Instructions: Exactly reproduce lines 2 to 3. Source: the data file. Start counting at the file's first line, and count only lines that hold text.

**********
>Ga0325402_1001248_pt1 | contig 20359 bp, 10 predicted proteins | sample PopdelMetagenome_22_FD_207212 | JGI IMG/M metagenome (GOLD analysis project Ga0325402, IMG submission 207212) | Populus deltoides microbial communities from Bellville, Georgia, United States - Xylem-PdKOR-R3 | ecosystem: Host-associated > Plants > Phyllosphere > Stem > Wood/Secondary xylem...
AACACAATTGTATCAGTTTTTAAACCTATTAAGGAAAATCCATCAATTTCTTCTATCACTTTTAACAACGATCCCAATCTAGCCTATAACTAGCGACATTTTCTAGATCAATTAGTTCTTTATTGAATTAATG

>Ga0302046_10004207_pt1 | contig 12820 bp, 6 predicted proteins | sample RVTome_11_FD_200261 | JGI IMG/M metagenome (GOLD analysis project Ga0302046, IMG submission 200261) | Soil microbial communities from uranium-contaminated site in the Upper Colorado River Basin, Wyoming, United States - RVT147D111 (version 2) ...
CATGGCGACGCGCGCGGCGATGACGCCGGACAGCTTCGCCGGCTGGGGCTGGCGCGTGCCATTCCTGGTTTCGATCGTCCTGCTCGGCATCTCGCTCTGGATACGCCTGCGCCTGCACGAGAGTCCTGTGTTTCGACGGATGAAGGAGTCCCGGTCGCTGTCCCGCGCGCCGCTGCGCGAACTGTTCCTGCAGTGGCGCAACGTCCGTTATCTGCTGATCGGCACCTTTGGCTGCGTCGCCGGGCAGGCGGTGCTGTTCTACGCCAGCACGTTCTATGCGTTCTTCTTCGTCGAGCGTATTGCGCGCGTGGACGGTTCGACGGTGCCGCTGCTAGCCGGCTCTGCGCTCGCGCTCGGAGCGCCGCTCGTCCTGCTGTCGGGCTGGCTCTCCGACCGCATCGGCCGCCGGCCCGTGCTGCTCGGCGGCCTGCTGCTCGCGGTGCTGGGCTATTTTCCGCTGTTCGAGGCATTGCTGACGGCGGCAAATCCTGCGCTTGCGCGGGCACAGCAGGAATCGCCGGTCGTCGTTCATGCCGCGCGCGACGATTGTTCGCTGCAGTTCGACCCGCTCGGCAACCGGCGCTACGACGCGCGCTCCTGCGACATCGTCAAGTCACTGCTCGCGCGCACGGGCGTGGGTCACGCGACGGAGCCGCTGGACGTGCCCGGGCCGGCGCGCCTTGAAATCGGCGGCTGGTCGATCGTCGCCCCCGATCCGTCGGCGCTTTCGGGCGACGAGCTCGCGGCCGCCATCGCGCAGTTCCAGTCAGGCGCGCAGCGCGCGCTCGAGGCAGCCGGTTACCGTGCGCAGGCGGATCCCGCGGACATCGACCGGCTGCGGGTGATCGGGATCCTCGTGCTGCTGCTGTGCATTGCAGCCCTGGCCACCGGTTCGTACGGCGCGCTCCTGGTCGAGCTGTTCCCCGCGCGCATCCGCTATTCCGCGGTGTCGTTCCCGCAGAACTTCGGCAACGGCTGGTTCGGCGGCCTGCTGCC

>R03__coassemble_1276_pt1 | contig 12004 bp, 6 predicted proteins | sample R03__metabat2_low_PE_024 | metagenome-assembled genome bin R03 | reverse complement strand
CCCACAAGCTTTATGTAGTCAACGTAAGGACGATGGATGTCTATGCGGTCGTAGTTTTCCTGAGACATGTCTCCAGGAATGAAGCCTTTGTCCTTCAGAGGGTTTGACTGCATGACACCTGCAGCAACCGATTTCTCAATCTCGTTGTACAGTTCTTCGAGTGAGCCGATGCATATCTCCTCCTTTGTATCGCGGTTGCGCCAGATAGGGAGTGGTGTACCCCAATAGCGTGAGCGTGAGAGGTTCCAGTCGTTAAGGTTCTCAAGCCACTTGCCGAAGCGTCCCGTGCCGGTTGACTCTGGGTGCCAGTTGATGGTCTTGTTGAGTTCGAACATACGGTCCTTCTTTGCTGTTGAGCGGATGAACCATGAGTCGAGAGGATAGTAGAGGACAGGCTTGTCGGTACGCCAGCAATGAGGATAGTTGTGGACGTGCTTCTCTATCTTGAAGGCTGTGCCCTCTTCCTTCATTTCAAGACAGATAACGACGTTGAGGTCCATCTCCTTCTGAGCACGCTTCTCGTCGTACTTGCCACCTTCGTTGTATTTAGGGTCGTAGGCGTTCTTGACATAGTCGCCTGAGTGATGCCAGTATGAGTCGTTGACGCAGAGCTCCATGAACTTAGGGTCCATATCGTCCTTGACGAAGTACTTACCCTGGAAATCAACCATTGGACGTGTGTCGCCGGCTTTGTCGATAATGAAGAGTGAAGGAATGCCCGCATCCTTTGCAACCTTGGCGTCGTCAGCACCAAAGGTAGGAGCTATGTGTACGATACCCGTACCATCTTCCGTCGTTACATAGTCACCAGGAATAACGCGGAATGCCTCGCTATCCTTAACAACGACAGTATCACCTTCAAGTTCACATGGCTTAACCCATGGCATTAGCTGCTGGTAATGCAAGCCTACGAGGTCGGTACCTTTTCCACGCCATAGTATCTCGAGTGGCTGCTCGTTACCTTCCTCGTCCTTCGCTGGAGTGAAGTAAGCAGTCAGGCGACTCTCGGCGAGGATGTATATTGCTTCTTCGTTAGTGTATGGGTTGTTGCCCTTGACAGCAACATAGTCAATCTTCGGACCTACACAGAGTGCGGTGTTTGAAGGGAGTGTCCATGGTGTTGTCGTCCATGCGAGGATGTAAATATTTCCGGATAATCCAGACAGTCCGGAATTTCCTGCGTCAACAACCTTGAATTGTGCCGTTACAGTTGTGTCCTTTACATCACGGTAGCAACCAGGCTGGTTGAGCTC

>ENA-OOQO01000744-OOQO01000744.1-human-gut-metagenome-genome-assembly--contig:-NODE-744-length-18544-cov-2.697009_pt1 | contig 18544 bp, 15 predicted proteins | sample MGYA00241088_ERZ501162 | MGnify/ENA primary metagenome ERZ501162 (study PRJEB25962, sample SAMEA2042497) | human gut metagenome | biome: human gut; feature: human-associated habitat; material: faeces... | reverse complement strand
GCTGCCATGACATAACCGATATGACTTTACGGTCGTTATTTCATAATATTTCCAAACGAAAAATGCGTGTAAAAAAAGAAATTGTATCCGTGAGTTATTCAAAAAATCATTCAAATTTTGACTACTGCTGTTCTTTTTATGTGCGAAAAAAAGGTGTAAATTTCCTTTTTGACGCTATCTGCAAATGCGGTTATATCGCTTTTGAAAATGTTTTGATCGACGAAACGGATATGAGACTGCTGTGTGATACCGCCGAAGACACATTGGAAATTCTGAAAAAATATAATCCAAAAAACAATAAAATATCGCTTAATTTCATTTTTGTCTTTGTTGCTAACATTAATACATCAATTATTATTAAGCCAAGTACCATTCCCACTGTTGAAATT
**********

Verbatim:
AACACAATTGTATCAGTTTTTAAACCTATTAAGGAAAATCCATCAATTTCTTCTATCACTTTTAACAACGATCCCAATCTAGCCTATAACTAGCGACATTTTCTAGATCAATTAGTTCTTTATTGAATTAATG

>Ga0302046_10004207_pt1 | contig 12820 bp, 6 predicted proteins | sample RVTome_11_FD_200261 | JGI IMG/M metagenome (GOLD analysis project Ga0302046, IMG submission 200261) | Soil microbial communities from uranium-contaminated site in the Upper Colorado River Basin, Wyoming, United States - RVT147D111 (version 2) ...